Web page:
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EnglishEdit

EtymologyEdit

From Latin ūnus (one) + -ary, on the pattern of binary, ternary, etc.

PronunciationEdit

AdjectiveEdit

unary (not comparable)

  1. Consisting of or involving a single element or component.
    • 1995, Becky McLaughlin, “Perverse Pleasure and Fetishized Text: The Deathly Erotics of Carter’s ‘The Bloody Chamber’”, in Style, volume 29, number 3, JSTOR 42946295, page 219:
      Her work is a renunciation of the old narrative, a throwing away of the cotton reel, an enunciation of the unary signifier, fort, that is meaningless in itself.
  2. (mathematics, programming, computer engineering) Of an operation, function, procedure, or logic gate, taking exactly one operand, argument, parameter, or input; having domain of dimension 1.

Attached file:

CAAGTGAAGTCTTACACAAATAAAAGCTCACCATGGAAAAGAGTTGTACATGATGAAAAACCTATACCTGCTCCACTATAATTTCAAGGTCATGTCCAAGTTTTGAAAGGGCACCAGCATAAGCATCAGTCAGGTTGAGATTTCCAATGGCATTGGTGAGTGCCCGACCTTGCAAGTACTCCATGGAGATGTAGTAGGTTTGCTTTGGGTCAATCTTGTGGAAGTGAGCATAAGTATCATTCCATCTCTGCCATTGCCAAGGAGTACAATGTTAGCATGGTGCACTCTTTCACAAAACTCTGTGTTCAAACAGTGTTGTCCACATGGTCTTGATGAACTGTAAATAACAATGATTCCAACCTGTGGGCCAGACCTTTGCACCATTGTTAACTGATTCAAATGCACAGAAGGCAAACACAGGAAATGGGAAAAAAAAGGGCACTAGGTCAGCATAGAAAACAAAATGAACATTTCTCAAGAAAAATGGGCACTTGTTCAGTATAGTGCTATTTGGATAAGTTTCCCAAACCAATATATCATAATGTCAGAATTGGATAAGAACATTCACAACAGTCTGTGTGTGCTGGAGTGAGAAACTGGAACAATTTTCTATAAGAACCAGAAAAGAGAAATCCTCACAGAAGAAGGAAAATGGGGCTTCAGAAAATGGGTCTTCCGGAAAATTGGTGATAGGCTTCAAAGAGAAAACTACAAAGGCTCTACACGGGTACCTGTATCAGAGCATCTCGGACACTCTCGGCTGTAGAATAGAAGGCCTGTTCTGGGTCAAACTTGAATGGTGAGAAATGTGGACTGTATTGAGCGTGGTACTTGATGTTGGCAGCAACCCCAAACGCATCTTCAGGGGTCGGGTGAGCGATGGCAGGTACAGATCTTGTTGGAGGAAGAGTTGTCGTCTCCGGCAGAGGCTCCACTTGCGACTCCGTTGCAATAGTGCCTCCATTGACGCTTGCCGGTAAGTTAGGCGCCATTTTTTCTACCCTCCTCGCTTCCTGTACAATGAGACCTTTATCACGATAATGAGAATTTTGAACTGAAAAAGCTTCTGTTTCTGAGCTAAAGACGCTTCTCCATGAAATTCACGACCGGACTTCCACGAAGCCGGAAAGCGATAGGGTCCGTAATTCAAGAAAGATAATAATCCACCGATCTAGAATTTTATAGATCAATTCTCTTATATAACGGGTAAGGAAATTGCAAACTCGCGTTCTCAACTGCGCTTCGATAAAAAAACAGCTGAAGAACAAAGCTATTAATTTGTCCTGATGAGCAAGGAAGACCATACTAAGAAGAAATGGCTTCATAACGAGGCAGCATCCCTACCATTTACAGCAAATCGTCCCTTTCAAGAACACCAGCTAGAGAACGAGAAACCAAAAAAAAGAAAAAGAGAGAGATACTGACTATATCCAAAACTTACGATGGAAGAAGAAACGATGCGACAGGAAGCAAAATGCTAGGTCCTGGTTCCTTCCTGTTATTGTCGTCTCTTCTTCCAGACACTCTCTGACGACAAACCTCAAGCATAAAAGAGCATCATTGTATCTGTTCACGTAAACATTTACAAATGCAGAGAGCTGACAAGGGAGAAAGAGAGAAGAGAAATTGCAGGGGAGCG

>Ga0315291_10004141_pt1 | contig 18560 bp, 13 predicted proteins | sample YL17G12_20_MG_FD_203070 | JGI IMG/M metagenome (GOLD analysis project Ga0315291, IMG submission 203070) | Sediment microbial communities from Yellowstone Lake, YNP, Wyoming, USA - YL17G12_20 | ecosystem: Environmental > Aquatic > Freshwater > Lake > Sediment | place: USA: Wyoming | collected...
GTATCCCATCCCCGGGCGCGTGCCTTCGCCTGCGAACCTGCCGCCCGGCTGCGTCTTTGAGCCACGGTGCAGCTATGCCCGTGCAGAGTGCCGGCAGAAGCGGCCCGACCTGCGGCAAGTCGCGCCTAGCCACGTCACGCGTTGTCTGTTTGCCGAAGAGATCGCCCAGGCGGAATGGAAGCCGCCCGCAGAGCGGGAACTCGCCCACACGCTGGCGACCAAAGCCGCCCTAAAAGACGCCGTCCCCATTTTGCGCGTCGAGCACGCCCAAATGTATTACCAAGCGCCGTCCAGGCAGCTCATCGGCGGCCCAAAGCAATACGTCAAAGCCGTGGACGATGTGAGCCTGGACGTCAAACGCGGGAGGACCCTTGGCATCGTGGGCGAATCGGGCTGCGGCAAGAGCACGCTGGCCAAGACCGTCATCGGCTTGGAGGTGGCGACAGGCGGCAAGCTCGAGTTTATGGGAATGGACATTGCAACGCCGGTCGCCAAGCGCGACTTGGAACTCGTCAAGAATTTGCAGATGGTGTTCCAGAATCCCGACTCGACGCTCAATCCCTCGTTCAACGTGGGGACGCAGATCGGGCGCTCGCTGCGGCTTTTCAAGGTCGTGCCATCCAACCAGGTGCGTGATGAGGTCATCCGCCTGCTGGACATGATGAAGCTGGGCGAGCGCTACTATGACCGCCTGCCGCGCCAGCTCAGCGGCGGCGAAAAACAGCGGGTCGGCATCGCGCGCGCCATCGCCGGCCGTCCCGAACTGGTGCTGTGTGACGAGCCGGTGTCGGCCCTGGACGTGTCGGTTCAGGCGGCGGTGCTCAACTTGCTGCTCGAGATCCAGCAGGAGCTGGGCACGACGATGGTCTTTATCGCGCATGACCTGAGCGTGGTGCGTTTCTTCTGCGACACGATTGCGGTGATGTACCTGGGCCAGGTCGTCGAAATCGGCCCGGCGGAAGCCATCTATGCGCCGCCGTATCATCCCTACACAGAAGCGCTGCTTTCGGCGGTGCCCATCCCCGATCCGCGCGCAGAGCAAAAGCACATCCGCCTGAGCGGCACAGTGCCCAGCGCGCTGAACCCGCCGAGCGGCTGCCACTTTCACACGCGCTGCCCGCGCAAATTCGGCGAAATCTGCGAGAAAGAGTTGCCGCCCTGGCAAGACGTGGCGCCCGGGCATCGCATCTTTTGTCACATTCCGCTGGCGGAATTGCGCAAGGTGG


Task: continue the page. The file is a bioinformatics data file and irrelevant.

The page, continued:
Negation is a unary operation.
    • 1990, Dominic A. Clark, “Verbal uncertainty expressions: A critical review of two decades of research”, in Current Psychology, volume 9, number 3, DOI:10.1007/BF02686861, page 229:
      Zadeh’s claim is that if the meaning of an expression (X) can be modeling by a fuzzy membership function variable, then the meaning of an expression such as “very X” is simply a membership function over the same variable determined by applying a unary operator to the membership function for X.
    • 2011, “Coding Guidelines: Finding the Art in the Science”, in Communications of the ACM[1], volume 54, number 12, DOI:10.1145/2043174.2043191:
      On the other hand, blank spaces should not be used for unary operators such as unary minus (−), address of (&), indirection (*), member access (.), increment (++), and decrement (−−).

TranslationsEdit

NounEdit

unary (plural unaries)

  1. (mathematics) The unary numeral system; the bijective base-1 numeral system.
  2. (information theory) Unary coding, an entropy encoding for natural numbers.

Coordinate termsEdit

AnagramsEdit